Imagine, for example, that two parents share custody 50/50 and the total amount of child support is $1,200/month. But, one parent earns twice as much as the other, and therefore is responsible for ⅔ of the child support obligation. The higher-earning parent would owe $800, and the lower-earning parent would owe $400. So, the higher-earning parent would generally be ordered to pay $400 to the lower-earning parent.

If that sounds complicated, don’t worry. Your Jacksonville child support lawyer will be able to walk through the calculation with you and give you an idea of what to expect.

Quiet Title

To hold title in Florida means to maintain some sort of legal interest in a given piece of property. The process of taking title can take many forms, including sole ownership, shared ownership, and securing property in trust. Regardless of how title is obtained, however, it is critical that it is clean and clear — free of liens and levies, along with other circumstances that could bring ownership into question.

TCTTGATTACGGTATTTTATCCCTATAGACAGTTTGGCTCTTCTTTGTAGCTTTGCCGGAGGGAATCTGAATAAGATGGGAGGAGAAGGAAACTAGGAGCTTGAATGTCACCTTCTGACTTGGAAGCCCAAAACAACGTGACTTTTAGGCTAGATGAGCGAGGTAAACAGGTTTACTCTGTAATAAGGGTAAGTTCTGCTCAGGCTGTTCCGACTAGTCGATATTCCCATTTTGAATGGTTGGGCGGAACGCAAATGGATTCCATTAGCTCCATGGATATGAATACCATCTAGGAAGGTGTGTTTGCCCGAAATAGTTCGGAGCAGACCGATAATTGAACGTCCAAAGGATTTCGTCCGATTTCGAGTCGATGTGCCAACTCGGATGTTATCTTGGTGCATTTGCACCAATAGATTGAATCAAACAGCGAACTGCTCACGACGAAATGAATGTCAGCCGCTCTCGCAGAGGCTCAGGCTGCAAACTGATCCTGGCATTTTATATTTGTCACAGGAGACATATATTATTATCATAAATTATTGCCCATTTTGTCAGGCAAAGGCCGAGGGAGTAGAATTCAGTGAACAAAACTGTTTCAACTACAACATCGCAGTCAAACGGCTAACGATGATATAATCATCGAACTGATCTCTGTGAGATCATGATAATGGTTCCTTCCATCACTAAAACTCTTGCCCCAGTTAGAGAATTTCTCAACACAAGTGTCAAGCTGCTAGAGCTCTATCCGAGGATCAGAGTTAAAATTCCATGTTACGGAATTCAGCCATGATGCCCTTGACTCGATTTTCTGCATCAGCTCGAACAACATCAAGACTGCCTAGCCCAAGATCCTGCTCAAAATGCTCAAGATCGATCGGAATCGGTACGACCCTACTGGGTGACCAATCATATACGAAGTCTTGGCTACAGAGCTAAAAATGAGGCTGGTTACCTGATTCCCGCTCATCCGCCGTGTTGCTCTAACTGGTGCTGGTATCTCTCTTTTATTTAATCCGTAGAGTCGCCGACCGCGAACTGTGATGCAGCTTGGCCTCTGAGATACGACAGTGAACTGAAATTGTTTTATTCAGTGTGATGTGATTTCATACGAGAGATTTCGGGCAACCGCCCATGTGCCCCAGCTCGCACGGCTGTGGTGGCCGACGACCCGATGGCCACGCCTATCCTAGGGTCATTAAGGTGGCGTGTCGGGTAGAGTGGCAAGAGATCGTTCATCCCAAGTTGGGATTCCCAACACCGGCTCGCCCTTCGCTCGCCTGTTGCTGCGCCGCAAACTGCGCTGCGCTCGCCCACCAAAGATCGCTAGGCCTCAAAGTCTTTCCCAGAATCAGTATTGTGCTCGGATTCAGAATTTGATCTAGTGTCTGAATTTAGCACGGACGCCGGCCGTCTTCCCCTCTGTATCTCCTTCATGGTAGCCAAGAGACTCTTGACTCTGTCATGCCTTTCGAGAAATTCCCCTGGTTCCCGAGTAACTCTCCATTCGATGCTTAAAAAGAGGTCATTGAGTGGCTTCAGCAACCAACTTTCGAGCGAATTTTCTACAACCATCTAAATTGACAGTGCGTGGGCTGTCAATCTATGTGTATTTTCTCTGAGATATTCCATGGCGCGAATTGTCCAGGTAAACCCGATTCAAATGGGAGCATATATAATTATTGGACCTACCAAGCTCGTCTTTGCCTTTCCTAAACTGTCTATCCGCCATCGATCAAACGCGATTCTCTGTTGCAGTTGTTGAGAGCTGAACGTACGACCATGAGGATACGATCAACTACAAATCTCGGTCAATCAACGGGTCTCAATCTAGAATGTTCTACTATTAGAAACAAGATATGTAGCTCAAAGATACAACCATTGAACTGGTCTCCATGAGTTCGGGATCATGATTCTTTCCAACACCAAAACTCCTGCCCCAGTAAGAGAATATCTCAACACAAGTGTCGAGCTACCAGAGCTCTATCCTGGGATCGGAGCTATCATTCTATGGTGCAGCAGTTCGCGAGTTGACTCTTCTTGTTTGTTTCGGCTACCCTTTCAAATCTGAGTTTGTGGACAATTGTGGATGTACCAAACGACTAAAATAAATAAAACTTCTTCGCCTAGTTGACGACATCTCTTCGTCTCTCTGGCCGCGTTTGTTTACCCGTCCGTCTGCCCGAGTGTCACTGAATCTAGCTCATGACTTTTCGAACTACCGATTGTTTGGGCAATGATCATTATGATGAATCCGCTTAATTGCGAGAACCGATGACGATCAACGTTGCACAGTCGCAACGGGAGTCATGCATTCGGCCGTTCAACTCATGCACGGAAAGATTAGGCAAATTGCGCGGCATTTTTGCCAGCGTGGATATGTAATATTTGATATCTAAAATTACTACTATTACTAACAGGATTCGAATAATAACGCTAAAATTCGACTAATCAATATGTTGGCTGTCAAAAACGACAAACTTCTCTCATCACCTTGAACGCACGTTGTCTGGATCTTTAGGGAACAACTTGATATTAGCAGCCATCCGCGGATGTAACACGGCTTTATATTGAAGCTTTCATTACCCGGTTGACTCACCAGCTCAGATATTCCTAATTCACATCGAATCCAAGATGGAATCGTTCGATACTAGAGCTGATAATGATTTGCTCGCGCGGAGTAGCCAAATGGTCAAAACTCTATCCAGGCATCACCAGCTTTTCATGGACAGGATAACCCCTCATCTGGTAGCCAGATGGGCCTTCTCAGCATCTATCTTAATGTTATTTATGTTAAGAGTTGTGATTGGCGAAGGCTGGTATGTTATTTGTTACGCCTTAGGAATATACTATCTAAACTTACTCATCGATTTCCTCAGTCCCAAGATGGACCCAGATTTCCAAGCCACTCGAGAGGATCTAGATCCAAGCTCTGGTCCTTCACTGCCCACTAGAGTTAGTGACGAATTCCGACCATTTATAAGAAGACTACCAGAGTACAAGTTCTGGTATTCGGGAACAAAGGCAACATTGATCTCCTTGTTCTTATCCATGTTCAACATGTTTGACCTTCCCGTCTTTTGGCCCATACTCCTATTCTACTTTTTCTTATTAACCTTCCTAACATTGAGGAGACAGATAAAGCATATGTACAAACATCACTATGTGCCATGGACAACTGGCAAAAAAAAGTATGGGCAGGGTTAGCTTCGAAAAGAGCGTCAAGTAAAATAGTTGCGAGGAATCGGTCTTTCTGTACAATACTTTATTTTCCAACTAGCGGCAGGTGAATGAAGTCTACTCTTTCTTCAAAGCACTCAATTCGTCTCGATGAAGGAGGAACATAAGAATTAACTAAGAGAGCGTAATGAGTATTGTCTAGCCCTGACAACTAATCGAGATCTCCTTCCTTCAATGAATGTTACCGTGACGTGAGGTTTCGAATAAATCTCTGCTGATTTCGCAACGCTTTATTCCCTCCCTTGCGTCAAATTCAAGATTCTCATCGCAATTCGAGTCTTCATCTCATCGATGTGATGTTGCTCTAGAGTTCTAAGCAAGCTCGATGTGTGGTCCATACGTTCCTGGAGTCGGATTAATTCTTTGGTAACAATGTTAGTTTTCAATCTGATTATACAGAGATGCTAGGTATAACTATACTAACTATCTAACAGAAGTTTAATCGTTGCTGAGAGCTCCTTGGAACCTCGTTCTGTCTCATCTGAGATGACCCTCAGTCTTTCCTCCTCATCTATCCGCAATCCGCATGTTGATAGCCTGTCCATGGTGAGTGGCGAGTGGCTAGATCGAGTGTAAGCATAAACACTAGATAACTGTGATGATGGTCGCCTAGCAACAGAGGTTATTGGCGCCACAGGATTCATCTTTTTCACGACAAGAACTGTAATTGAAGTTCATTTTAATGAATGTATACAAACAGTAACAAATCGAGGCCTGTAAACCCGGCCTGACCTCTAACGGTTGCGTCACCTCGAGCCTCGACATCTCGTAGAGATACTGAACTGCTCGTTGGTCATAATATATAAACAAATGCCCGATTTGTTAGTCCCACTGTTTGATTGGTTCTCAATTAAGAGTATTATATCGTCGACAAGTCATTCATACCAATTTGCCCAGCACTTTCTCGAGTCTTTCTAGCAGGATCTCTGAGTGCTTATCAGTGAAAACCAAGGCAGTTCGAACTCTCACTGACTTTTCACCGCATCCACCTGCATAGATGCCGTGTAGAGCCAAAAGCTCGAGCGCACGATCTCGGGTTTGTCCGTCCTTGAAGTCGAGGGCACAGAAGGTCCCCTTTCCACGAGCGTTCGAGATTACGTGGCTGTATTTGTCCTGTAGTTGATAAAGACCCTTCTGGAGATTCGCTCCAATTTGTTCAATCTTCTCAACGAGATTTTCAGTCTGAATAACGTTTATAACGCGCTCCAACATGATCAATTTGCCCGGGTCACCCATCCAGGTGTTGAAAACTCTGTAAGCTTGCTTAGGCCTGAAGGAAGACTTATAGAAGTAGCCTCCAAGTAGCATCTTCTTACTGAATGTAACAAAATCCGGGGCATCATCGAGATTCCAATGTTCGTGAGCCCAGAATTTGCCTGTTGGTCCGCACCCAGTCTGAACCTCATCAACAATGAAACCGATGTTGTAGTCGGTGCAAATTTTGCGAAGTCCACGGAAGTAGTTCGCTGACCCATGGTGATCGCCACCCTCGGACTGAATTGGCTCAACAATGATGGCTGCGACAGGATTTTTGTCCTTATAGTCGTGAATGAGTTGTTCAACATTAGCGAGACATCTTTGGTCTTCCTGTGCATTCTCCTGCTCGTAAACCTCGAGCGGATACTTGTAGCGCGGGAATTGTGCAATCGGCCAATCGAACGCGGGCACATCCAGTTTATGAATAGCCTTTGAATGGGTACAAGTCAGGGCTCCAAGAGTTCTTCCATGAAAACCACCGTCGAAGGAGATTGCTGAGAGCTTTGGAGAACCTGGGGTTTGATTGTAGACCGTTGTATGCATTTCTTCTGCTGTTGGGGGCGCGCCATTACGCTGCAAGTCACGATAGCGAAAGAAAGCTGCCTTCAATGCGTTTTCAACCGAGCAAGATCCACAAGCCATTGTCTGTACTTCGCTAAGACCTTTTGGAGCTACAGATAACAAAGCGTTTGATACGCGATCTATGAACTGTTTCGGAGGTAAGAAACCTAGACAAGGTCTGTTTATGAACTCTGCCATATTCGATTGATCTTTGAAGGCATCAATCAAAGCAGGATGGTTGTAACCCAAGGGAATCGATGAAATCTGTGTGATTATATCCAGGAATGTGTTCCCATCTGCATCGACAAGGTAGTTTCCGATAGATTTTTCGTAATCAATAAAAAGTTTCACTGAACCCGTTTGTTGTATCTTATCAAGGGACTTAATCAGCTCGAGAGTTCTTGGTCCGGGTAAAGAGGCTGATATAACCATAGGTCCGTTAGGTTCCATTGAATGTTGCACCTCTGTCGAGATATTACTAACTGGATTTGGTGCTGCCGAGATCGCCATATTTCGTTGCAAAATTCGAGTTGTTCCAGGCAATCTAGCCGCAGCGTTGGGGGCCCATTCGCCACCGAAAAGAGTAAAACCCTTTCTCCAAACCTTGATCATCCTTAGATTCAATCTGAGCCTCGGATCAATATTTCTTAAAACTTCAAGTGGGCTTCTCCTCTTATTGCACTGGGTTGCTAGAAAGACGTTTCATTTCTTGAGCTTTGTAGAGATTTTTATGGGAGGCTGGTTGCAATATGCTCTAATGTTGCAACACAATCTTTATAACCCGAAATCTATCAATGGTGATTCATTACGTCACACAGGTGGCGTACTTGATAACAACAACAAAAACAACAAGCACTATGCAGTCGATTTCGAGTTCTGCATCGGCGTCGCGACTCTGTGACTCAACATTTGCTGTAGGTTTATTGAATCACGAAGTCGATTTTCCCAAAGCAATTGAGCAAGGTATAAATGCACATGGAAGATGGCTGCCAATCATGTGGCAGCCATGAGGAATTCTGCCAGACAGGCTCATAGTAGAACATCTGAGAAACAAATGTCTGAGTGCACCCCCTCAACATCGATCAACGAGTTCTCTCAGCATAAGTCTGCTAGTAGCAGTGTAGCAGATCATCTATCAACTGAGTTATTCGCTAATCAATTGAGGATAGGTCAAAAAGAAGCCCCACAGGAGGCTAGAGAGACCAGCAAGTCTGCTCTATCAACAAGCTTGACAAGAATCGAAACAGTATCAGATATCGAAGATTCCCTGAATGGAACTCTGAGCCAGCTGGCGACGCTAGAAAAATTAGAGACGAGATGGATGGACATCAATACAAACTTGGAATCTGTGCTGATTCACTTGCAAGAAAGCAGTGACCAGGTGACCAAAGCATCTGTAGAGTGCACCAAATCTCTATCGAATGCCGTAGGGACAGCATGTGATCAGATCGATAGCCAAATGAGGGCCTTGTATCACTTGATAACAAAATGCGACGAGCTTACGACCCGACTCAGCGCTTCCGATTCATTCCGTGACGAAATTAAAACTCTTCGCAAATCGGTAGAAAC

In some cases, the process of obtaining clean title is best undertaken via a civil procedure known as a quiet title action. Typically brought about by the property owner, this action may involve requests to cease any rights held by those who maintain an interest in the real estate in question. These actions commonly occur during disputes with mortgage lenders or following the death of the title owner. They may also occur if the property has been unoccupied for a significant period of time.

If successful, a quiet title action may lead to a judgement declaring the removal of all adverse legal interests. This decision is approved and signed by a Florida judge. At this point, the title is deemed “quieted.” That being said, select legal claims may remain under specific circumstances, such as the presence of a federal tax lien.

Quiet title proceedings may initially seem simple, but adverse possession can quickly add complications to seemingly straightforward cases. At its most basic level, adverse possession means gaining claim to property without actually purchasing it.